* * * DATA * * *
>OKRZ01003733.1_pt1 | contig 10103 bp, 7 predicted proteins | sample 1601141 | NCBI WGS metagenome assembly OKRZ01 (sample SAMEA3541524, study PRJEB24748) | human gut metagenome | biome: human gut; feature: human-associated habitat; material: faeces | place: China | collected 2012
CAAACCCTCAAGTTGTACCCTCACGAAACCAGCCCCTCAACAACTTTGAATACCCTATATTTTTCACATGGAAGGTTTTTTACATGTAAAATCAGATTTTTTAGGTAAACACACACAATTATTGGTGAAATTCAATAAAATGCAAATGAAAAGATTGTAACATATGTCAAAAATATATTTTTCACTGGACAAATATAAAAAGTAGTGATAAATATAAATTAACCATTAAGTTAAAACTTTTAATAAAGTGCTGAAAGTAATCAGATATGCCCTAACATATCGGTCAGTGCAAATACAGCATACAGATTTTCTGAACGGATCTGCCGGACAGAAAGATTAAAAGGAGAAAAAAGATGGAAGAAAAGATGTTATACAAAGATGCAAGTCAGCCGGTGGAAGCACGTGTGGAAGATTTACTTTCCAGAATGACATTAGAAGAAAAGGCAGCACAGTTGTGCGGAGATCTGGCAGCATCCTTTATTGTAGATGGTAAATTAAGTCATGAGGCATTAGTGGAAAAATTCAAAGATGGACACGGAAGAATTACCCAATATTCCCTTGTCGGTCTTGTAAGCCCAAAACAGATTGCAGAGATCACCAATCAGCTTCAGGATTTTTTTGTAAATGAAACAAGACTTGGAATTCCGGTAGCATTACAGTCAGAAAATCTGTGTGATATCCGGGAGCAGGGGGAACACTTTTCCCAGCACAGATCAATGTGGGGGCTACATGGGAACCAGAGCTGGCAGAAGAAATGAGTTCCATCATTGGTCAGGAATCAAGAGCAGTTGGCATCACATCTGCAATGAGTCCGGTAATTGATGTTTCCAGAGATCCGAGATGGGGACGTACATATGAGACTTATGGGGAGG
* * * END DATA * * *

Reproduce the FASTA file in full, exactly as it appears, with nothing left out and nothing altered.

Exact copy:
>OKRZ01003733.1_pt1 | contig 10103 bp, 7 predicted proteins | sample 1601141 | NCBI WGS metagenome assembly OKRZ01 (sample SAMEA3541524, study PRJEB24748) | human gut metagenome | biome: human gut; feature: human-associated habitat; material: faeces | place: China | collected 2012
CAAACCCTCAAGTTGTACCCTCACGAAACCAGCCCCTCAACAACTTTGAATACCCTATATTTTTCACATGGAAGGTTTTTTACATGTAAAATCAGATTTTTTAGGTAAACACACACAATTATTGGTGAAATTCAATAAAATGCAAATGAAAAGATTGTAACATATGTCAAAAATATATTTTTCACTGGACAAATATAAAAAGTAGTGATAAATATAAATTAACCATTAAGTTAAAACTTTTAATAAAGTGCTGAAAGTAATCAGATATGCCCTAACATATCGGTCAGTGCAAATACAGCATACAGATTTTCTGAACGGATCTGCCGGACAGAAAGATTAAAAGGAGAAAAAAGATGGAAGAAAAGATGTTATACAAAGATGCAAGTCAGCCGGTGGAAGCACGTGTGGAAGATTTACTTTCCAGAATGACATTAGAAGAAAAGGCAGCACAGTTGTGCGGAGATCTGGCAGCATCCTTTATTGTAGATGGTAAATTAAGTCATGAGGCATTAGTGGAAAAATTCAAAGATGGACACGGAAGAATTACCCAATATTCCCTTGTCGGTCTTGTAAGCCCAAAACAGATTGCAGAGATCACCAATCAGCTTCAGGATTTTTTTGTAAATGAAACAAGACTTGGAATTCCGGTAGCATTACAGTCAGAAAATCTGTGTGATATCCGGGAGCAGGGGGAACACTTTTCCCAGCACAGATCAATGTGGGGGCTACATGGGAACCAGAGCTGGCAGAAGAAATGAGTTCCATCATTGGTCAGGAATCAAGAGCAGTTGGCATCACATCTGCAATGAGTCCGGTAATTGATGTTTCCAGAGATCCGAGATGGGGACGTACATATGAGACTTATGGGGAGG